Author(s): Antonio Annis; Noemi Gonzales; Fernando Nardi; Fabio Castelli
Linked Author(s): Fabio Castelli
Keywords: Data Assimilation; 2D-Hydraulic modelling; Flood forecasting; Flood mapping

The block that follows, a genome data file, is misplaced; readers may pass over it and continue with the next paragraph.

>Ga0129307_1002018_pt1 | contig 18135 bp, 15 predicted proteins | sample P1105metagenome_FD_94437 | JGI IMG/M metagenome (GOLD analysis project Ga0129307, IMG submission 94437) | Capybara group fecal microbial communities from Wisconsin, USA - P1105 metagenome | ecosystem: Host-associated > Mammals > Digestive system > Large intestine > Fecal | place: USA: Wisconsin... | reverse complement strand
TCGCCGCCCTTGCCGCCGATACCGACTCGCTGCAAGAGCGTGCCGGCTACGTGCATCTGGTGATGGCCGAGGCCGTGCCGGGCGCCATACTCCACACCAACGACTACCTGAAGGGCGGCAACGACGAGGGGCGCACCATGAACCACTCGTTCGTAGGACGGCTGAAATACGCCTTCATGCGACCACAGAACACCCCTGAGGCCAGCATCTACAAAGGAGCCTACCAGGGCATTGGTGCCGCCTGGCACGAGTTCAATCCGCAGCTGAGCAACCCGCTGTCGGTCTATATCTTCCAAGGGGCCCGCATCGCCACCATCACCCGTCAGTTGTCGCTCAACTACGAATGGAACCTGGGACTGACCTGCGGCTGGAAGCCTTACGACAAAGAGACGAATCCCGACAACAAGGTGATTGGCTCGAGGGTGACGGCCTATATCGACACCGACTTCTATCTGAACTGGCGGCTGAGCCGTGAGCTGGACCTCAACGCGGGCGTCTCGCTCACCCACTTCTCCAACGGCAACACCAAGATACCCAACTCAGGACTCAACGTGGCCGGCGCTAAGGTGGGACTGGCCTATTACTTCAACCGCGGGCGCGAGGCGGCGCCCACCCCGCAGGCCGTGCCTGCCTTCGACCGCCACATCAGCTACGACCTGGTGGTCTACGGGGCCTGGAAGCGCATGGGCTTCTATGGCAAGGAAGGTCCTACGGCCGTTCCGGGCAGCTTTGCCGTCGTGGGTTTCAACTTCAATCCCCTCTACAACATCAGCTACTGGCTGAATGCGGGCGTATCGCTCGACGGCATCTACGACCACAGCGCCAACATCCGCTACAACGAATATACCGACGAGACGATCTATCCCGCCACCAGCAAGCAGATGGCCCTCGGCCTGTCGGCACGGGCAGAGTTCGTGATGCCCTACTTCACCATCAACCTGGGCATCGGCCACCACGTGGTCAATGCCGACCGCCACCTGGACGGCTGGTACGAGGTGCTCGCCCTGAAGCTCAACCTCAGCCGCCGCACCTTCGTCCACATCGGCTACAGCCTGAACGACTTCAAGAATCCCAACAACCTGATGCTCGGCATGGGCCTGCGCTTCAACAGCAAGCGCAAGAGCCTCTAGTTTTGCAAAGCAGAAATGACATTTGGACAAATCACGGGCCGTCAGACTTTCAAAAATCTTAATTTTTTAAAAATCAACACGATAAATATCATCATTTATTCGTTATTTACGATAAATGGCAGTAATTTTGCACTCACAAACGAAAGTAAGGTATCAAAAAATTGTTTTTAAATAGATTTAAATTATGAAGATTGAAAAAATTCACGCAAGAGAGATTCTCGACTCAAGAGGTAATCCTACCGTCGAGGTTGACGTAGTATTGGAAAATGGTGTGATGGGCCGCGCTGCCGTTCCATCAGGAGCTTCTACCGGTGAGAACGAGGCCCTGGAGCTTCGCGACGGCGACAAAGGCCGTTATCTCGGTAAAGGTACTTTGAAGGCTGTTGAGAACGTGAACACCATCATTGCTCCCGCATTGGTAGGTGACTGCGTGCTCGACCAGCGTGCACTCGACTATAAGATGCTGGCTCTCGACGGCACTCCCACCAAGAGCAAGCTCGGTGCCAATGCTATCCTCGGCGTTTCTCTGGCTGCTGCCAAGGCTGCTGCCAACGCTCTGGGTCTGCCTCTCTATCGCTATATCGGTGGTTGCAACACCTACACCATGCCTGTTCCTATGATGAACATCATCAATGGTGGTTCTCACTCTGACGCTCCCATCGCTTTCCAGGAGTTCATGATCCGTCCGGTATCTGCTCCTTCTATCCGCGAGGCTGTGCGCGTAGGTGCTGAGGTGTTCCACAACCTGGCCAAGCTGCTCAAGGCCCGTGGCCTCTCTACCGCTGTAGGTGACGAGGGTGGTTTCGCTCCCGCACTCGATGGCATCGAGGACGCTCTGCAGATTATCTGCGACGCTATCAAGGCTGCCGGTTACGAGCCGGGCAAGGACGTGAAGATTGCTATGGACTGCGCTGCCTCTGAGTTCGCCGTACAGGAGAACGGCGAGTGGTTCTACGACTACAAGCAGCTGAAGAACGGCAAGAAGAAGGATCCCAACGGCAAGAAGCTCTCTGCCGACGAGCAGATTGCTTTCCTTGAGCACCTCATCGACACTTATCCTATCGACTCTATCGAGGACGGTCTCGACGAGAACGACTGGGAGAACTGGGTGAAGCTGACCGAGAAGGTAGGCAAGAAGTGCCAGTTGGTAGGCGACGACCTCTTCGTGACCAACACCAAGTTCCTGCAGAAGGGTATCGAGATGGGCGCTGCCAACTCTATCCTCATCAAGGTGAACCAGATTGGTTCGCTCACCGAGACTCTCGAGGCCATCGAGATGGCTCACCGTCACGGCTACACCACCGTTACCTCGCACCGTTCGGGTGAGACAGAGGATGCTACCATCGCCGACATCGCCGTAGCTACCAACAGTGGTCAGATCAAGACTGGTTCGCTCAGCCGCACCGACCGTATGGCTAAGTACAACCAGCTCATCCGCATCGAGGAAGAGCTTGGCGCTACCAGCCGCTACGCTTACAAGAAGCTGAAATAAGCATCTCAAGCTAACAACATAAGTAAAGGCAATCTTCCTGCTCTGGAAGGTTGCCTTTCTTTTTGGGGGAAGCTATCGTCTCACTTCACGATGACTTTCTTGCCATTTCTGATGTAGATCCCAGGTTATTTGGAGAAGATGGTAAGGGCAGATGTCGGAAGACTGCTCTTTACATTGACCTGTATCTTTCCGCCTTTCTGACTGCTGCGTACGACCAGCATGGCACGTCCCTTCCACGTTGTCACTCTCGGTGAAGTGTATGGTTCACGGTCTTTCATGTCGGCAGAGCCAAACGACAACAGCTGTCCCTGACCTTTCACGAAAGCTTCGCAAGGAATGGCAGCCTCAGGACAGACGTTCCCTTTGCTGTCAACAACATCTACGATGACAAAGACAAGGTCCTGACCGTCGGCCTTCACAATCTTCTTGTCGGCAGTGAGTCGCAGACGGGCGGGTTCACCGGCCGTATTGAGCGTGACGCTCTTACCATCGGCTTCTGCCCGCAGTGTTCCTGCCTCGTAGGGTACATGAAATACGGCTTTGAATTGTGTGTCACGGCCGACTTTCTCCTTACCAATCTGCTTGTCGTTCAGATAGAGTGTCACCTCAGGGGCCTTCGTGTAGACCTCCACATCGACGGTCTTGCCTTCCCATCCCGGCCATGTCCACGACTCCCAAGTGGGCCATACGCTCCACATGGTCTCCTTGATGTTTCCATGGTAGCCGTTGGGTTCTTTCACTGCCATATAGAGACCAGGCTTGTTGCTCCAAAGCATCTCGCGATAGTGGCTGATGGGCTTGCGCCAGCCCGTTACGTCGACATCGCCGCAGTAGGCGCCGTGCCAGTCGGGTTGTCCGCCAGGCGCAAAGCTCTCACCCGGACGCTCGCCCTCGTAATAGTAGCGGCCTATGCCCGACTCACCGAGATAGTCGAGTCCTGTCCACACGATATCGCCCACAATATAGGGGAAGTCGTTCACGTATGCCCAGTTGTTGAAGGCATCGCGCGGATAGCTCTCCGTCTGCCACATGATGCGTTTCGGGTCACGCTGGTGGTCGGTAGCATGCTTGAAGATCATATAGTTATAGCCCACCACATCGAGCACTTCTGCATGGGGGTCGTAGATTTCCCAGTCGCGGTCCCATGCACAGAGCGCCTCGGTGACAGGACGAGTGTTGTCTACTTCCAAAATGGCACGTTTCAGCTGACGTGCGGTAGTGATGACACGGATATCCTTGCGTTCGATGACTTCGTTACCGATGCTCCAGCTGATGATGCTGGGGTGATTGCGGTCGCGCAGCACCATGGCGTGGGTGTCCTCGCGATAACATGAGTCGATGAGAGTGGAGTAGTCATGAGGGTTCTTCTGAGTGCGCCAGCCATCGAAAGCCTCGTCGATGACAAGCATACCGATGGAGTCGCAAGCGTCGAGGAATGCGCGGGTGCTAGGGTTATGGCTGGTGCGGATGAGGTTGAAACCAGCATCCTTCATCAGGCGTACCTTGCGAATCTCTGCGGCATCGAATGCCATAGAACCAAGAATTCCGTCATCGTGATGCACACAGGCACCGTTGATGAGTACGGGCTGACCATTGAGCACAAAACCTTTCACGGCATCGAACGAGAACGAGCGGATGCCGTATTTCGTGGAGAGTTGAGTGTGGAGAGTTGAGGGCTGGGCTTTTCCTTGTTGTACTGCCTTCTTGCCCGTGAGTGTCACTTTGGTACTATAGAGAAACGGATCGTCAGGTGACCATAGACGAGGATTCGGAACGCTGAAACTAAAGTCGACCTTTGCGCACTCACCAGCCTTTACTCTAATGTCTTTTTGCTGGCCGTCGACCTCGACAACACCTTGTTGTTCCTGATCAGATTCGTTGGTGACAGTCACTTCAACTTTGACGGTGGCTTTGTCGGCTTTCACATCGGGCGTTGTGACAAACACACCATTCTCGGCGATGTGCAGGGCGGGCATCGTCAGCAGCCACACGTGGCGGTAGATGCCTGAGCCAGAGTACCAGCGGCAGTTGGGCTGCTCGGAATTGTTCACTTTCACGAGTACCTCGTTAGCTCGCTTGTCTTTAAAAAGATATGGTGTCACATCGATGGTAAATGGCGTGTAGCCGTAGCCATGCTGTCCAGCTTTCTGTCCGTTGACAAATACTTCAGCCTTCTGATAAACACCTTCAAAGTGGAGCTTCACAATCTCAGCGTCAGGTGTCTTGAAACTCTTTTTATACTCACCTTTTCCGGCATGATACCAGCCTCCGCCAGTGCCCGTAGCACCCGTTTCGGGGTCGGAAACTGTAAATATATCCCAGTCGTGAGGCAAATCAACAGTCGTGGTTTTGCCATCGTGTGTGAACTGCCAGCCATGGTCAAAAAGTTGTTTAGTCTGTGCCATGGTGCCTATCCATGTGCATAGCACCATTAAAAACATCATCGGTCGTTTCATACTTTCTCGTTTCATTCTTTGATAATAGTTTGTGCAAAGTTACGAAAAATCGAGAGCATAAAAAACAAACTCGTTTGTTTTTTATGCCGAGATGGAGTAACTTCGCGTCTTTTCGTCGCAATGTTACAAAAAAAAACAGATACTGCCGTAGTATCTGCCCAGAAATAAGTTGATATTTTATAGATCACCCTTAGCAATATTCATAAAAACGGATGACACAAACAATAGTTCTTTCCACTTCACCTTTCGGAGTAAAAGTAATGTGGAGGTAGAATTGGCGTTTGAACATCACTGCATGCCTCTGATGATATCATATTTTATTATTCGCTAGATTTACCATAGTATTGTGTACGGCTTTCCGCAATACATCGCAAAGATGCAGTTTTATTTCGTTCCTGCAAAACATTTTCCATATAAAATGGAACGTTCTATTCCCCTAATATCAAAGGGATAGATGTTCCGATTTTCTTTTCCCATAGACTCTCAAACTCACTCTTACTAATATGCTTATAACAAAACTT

Abstract: The intensification of flood-related damages and fatalities is challenging Early Warning Systems (EWS) to always better perform in predicting flood levels allowing decision makers to take the most effective decisions for mitigating the impact of extreme events. EWS require hydrologic and hydraulic modelling that are usually affected by uncertainties that can be extremely significant in data scarce regions. This work presents the implementation and application of a Data Assimilation (DA) framework, based on the Ensemble Kalman Filter, integrating the hydraulic model FLO-2D and geospatial algorithms for data post-processing and mapping. The hydraulic model is forced by both flow gages and simulated flow data produced by a simplified GIS-based hydrologic modelling for flood wave analysis tailored for small ungauged basins. The hydraulic code is adapted to assimilate different observation data types: flow measurements taken along the channel, water level observations captured within the floodplain, such as water signs on vegetation and buildings pictures by human sensors, and inundation extents obtained by processing satellite images. This DA framework required the development of significant novelties for incorporating the 2D hydraulic model and for integrating the different types of measurements considering the heterogeneous specifications and uncertainty of the various assimilated data types. Advanced GIS algorithms are implemented for improving the real time flood mapping taking advantage of the distributed output provided by the 2D inundation model. Results show improved model performances in terms of water level simulations and reduced uncertainties. The integrated hydraulic and geospatial modelling allows to empower the water levels correction on the flood extension prediction. Additionally, the capability of using the different available observations, from satellite images to crowdsourced data, is promising for the development of a flexible and scalable flood EWS model overcoming the limitations of standard DA working generally with 1D hydraulic models and traditional sensors.